It’s a little ironic: as the digital age roars ahead into the future at a breakneck speed, millions of people find themselves needing a deeper connection to the past. This is one reason the use of reclaimed materials in building projects has become so popular.
Here are some interesting recent examples of what some homeowners have been doing with reclaimed materials:
A June 2016 article by Nola.com highlighted the work of Zachary Tyson, a co-owner of homebuilding company Tyson construction. He used reclaimed materials, mostly from old homes in the New Orleans area, in his own home to give the house “some of the charm of traditional architecture but without the maintenance and upkeep associated with older houses.”
For example, he used barge-board for shelving in his kitchen, and he used an old beam from a torn-down New Orleans home to make the mantle in his living room. His home includes some old doors as well: a barn door for a master suite door and a rounded door to hide the pantry next to the kitchen. He also used new heart pine reclaimed from a previous construction job to disguise the hood vent over the stove. The back wall of his living room has a silvery wood that was once part of a warehouse on the Mississippi River.
Milwaukee (and Greater Wisconsin)
Kyle Thompson, the owner of WILO Design in Milwaukee, said in a recent 2016 article that reclaiming is a fast-developing culture in Milwaukee. His firm makes furniture from old reclaimed wood. He said this about the trend: “Everywhere there are people who don’t want to waste…Wood that has been milled in the past from old-growth timber — you can’t get that any more. People are trying to save these things…. It’s our connection to the past.”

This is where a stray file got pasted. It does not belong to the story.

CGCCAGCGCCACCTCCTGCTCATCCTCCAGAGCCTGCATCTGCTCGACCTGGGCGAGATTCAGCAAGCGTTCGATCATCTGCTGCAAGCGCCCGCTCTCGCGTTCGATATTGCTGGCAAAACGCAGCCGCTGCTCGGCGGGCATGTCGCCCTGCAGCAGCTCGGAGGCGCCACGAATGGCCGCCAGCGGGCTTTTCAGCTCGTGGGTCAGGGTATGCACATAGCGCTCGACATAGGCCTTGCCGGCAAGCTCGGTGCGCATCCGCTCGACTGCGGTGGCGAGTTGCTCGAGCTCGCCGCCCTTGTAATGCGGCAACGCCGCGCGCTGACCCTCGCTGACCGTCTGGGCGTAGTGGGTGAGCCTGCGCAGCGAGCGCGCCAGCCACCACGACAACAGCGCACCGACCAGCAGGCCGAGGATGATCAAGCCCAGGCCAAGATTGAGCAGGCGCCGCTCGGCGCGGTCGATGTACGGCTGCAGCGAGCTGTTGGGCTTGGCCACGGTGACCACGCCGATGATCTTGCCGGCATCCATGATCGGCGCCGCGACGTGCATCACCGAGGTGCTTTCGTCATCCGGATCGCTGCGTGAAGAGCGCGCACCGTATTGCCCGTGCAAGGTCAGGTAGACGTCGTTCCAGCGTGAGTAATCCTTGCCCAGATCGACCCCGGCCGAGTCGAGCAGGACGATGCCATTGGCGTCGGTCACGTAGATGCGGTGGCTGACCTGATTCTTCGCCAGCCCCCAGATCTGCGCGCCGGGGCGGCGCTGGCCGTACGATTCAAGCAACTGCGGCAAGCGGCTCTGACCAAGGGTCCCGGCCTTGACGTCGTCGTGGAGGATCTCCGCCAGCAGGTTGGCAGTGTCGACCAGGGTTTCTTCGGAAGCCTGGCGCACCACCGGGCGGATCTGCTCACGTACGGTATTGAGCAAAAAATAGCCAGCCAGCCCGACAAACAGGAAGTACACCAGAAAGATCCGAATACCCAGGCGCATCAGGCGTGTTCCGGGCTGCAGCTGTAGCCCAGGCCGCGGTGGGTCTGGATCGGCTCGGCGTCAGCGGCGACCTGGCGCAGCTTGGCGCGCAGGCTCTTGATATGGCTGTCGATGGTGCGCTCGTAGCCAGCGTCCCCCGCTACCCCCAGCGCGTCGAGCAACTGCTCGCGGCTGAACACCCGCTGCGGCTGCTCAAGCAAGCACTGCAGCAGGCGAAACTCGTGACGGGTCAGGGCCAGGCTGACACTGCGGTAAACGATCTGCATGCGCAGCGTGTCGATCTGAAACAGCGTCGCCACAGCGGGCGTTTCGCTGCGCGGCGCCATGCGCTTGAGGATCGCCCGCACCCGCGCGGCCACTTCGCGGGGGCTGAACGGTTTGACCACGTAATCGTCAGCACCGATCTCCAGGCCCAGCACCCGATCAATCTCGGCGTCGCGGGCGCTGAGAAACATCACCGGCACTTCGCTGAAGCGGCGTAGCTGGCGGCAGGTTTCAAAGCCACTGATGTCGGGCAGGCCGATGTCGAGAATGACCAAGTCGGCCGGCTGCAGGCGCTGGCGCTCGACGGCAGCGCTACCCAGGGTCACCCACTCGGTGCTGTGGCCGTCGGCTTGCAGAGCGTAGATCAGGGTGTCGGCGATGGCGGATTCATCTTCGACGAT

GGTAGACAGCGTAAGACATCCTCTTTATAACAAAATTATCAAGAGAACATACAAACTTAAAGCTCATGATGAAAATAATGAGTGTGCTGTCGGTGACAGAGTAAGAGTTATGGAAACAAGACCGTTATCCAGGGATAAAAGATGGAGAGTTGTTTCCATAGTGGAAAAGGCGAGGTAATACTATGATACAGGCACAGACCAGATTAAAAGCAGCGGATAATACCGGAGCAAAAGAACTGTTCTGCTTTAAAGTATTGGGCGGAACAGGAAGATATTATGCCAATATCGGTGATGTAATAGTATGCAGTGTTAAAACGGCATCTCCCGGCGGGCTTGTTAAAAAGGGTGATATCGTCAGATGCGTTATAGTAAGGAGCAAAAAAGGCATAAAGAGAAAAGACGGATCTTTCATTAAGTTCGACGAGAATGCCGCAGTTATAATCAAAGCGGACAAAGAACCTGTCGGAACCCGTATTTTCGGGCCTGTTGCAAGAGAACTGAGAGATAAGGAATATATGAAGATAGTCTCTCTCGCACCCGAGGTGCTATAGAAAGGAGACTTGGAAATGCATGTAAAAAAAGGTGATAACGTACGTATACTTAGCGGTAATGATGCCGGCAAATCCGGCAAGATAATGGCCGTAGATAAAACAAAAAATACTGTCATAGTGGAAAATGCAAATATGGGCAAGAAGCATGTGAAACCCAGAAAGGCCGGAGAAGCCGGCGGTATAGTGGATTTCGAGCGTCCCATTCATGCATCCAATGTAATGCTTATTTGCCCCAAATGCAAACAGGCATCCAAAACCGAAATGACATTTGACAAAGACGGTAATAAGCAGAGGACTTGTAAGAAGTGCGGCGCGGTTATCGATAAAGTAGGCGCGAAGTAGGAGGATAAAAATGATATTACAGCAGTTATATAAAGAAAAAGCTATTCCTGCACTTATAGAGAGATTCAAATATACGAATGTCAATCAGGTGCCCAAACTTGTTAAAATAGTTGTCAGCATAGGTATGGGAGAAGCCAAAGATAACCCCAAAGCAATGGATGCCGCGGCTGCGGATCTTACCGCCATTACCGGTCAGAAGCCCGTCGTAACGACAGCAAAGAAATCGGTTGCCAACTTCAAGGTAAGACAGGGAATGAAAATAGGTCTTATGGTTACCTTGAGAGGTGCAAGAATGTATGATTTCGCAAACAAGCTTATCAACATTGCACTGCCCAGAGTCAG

But it’s also about the look, as Thompson added. The wood pieces get a certain patina–stains, scratches, nail holes–that is impossible to duplicate.
Joseph Amann, the sales manager of Urban Evolutions in in Appleton, Wisconsin, uses reclaimed materials from old factories and barns to make pieces for homes. He said this trend actually started in the ’90s when shabby chic became a hit. He also highlighted the need for people to connect the past: “…you have a story to tell. You can see where your piece came from — for example the old Pabst factory or an old dairy barn. People like to share that information.”
Kevin Fogle, the project coordinator for WasteCap Resource Solutions in Milwaukee, described how his company, besides the usual floors and beams, reclaims old sinks, registers, claw-foot tubs, windows, doorknobs, and radiator covers. Some crafters in the area, according to Kevin, also reclaim unusual items like old slate chalkboards, and they use them for coffee tables. Or they take an old exit light fixture, turn it on its side, and use it as a planter. Some people buy Kevin’s register covers and use them to make table tops or hang them on the wall as art.
Another Milwaukee resident, Stephanie Birr, who works as the marketing coordinator for WasteCap, described one of her favorite pieces: an old brass fire hose that was turned into a key holder. She also zeroed in on the need to connect with the past: “Customers come in here and want unique pieces and they want to know the history of those pieces… They want to keep that history alive.”
Authentic Antique Bricks
Gavin Historical Bricks also loves to keep history alive. We save the past by reclaiming the highest quality bricks and stones from historical towns and cities across America. We provide a beautiful link between the past and the present by making these antiques available for building or restoring residential and commercial properties.
Contact us to find out how we can make your new project unique and fresh with authentic roots in the past using reclaimed materials.